IBM has announced new efforts that apply its geospatial AI technologies, including IBM’s geospatial foundation model developed in collaboration with NASA, to climate efforts including analysis of urban heat islands in the United Arab Emirates (UAE); reforestation across Kenya; and climate resiliency in the United Kingdom (UK).
IBM continues to advance its AI model strategy in part through the creation, training, fine-tuning and open-sourcing of foundation models – models that can be used for different tasks and apply information from one situation to another – designed for domains beyond natural language, including geospatial applications.
These models, which are trained on geospatial information such as satellite images, present a unique opportunity to address climate change because unlike traditional AI models tailored for specialized tasks, geospatial foundation models – encompassing satellite and weather data – create knowledge representations from petabytes and exabytes of climate-relevant data that can facilitate accelerated and streamlined discovery of environmental insights and solutions. These models can also be fine-tuned and applied across a multitude of areas driving or revealing climate change, from flood detection to fire scars.
“Climate change is a real and pressing issue that we must find new ways to address as quickly and efficiently as possible, including through today’s most advanced AI technologies,” said Alessandro Curioni, IBM Fellow and Vice President, Accelerated Discovery at IBM. “AI foundation models utilizing geospatial data can be a game-changer because they allow us to better understand, prepare and address the many climate-related events effecting the health of our planet in a manner and speed never before seen. We are hopeful these technologies can help accelerate the rate at which we derive and apply solutions for a safer and healthier planet for future generations.”
Analyzing urban heat islands in the UAE
By the end of this century, many cities will likely experience disruptive and excessive heat waves if GHG emissions continue at high levels. To develop sustainable and equitable plans to keep cities habitable, the rising heat levels must be accurately mapped and addressed.
IBM and the Mohamed Bin Zayed University of Artificial Intelligence (MBZUAI) are pioneering an attempt to apply foundation models to the mapping of urban heat islands – areas with significantly higher temperatures compared to surrounding locations. This innovative research specifically applies a fine-tuned version of IBM’s geospatial foundation model to understand the urban environment in Abu Dhabi and how the underlying landscape in the UAE impacts the formation of urban heat islands.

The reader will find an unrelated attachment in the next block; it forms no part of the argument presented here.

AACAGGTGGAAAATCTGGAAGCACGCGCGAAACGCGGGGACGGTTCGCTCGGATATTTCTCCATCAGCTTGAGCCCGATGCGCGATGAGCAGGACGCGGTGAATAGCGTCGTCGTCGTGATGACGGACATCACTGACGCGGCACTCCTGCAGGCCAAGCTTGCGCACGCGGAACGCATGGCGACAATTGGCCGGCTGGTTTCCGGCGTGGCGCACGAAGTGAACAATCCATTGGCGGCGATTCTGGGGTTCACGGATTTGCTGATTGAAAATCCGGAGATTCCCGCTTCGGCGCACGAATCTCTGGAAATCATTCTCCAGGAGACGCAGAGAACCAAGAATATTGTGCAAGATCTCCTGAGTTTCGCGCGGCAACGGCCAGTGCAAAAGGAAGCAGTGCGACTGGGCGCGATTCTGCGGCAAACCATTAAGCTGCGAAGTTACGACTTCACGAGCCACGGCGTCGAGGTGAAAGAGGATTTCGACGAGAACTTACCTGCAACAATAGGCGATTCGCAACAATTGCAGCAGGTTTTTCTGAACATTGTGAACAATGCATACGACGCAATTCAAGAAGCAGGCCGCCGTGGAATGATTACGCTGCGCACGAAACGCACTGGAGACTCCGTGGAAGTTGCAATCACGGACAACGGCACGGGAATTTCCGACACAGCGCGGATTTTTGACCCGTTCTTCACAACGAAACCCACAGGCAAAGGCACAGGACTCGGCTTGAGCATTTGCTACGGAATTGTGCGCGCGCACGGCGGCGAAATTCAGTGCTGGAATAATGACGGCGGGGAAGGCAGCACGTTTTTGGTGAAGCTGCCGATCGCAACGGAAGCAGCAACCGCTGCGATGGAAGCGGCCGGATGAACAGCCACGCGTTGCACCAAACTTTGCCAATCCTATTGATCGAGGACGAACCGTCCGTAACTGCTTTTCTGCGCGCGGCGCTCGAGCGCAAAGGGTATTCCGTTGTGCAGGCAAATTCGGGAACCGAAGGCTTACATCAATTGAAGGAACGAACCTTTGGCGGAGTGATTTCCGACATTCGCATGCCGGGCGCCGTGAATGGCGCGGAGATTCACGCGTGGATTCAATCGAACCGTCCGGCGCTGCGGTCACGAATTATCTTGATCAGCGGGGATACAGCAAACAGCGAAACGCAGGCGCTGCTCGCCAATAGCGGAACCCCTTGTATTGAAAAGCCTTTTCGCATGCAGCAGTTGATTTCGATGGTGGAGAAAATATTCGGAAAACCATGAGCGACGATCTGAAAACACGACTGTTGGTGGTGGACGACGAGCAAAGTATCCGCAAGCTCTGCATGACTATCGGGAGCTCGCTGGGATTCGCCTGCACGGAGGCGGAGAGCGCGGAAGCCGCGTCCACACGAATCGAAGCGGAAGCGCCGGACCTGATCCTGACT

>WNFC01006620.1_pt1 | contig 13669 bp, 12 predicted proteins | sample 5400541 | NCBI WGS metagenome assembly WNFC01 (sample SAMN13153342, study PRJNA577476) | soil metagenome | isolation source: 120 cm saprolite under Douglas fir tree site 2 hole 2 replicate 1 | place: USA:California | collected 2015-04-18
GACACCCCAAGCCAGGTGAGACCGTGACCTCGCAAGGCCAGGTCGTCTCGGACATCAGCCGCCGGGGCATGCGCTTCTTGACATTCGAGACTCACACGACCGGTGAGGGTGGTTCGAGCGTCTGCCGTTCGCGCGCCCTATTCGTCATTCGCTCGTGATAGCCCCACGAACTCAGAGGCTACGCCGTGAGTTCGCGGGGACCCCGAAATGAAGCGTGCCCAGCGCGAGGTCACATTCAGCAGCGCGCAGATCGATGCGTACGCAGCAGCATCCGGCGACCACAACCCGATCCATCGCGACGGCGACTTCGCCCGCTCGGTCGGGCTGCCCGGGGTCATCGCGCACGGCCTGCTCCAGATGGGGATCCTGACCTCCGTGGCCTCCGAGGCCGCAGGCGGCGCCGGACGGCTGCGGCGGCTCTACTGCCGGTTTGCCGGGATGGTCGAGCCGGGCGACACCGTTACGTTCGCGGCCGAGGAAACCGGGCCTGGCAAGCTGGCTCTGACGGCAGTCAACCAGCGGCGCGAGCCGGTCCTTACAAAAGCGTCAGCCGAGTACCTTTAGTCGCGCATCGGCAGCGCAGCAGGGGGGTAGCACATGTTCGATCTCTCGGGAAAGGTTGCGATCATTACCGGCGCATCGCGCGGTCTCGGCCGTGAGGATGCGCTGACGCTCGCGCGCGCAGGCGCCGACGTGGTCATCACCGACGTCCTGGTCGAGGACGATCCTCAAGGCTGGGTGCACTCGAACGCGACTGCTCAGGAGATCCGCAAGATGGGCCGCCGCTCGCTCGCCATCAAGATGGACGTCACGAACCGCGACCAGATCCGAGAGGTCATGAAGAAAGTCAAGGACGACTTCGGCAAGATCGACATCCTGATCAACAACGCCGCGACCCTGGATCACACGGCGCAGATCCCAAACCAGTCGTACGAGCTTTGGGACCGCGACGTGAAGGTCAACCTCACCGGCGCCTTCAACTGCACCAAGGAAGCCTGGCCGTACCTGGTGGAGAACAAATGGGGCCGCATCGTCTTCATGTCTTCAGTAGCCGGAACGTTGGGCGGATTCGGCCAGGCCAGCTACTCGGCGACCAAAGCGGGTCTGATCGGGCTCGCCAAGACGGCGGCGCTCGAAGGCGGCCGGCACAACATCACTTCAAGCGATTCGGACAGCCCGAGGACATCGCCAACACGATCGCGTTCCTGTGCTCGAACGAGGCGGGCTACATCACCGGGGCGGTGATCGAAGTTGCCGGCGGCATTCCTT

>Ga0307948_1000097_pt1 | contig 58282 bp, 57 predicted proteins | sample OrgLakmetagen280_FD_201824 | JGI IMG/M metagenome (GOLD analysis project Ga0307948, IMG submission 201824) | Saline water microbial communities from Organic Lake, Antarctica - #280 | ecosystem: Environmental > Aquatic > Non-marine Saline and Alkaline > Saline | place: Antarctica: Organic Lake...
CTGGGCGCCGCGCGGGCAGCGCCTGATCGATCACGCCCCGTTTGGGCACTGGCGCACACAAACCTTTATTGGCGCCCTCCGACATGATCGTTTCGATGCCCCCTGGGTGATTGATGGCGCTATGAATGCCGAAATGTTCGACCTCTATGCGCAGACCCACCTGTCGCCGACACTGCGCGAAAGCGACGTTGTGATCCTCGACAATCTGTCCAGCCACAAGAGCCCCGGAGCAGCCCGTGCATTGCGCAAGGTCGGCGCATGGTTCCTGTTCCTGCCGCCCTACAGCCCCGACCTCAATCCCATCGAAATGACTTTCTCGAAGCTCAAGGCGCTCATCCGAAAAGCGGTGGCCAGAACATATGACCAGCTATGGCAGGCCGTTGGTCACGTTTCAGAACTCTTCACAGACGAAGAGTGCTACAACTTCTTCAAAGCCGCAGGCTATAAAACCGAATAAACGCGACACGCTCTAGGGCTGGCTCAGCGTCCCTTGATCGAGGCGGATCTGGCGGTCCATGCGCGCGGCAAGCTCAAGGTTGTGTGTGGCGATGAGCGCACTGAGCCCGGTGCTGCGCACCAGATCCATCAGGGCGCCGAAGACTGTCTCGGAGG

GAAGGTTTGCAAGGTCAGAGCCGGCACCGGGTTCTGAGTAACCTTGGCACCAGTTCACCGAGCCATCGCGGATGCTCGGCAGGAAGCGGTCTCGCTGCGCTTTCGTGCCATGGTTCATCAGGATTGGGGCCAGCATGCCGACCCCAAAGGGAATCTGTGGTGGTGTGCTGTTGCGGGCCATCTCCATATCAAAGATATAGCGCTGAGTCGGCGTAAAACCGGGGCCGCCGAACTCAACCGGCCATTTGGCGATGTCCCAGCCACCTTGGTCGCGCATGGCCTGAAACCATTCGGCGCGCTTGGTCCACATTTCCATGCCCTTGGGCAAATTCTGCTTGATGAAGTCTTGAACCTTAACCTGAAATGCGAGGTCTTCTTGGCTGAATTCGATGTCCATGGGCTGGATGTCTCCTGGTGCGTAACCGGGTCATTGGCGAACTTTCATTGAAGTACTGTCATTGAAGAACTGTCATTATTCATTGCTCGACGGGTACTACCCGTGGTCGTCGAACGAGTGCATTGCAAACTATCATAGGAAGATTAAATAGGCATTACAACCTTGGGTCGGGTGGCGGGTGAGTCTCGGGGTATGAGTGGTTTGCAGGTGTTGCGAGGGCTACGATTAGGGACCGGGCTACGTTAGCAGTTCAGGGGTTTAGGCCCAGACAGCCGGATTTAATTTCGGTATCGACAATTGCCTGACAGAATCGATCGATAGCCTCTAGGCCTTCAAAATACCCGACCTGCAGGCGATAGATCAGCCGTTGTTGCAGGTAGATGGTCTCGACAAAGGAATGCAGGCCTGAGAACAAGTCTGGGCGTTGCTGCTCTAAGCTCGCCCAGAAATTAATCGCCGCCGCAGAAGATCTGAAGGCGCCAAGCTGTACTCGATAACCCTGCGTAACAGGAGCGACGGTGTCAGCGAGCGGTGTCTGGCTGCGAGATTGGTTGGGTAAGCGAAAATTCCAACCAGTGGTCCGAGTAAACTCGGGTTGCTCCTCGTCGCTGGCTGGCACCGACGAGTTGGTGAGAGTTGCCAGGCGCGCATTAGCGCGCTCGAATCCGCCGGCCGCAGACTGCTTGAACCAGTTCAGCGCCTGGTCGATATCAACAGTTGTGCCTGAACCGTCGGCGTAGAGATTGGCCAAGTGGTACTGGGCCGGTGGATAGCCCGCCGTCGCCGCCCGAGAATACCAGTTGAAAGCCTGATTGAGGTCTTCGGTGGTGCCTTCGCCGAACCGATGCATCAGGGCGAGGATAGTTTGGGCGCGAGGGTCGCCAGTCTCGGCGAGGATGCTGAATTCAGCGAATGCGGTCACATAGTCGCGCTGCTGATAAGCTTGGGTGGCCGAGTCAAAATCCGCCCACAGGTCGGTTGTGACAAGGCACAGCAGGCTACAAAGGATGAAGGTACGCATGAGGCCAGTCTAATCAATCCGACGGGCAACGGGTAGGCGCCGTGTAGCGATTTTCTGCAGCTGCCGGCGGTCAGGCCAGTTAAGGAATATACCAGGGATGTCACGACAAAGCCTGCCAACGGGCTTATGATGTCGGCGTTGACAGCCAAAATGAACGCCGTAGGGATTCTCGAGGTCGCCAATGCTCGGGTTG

To date, the model has informed efforts that have succeeded in a reduction of heat island effects in the region by more than 3oC (5.4 F)1. Going forward, the model is expected to continue to provide unique insights that inform the development of urban design strategies designed to help reduce urban heat stress in changing climates.
Professor Tim Baldwin, MBZUAI Acting Provost, said: “Our collaboration with IBM marks a groundbreaking effort to utilize foundational AI models in analyzing and identifying solutions to urban heat islands for Abu Dhabi and parts of the UAE, a region which is particularly affected by climate change. This research underscores the vital role of AI in tackling global issues, emphasizing the urgency of continued exploration and innovation. By harnessing the power of AI, we are not merely addressing challenges; we are proactively shaping solutions for a sustainable future. In a world confronted by unprecedented challenges, MBZUAI stands at the forefront of pioneering research in AI, recognizing the transformative power it holds.”
Extending NASA collaboration to apply generative AI to weather
Beyond their initial commitment to build and deploy a geospatial foundation model, IBM and NASA have also announced work on a new, separate AI foundation model for weather and climate. By applying AI technology from IBM, the model aims to improve the accuracy, speed and affordability of weather forecasting and other climate applications. Sample applications of the model not only include forecasting, but also super-resolution downscaling, identifying conditions conducive to wildfires, and predicting meteorological phenomena. IBM researchers will work alongside NASA domain experts to train and validate the model.
IBM at COP28
These latest efforts and IBM’s role at COP28 builds on the company’s long history of action, research, and advocacy around the environment. IBM issued its first environmental policy more than 50 years ago, in 1971, and published a formal position on climate change in 2007. IBM is also a founding member of the United Nations Environment Programme’s Science-Policy-Business Forum on the Environment and the Climate Leadership Council, and supports communities vulnerable to climate change and other environmental issues through initiatives like the IBM Sustainability Accelerator.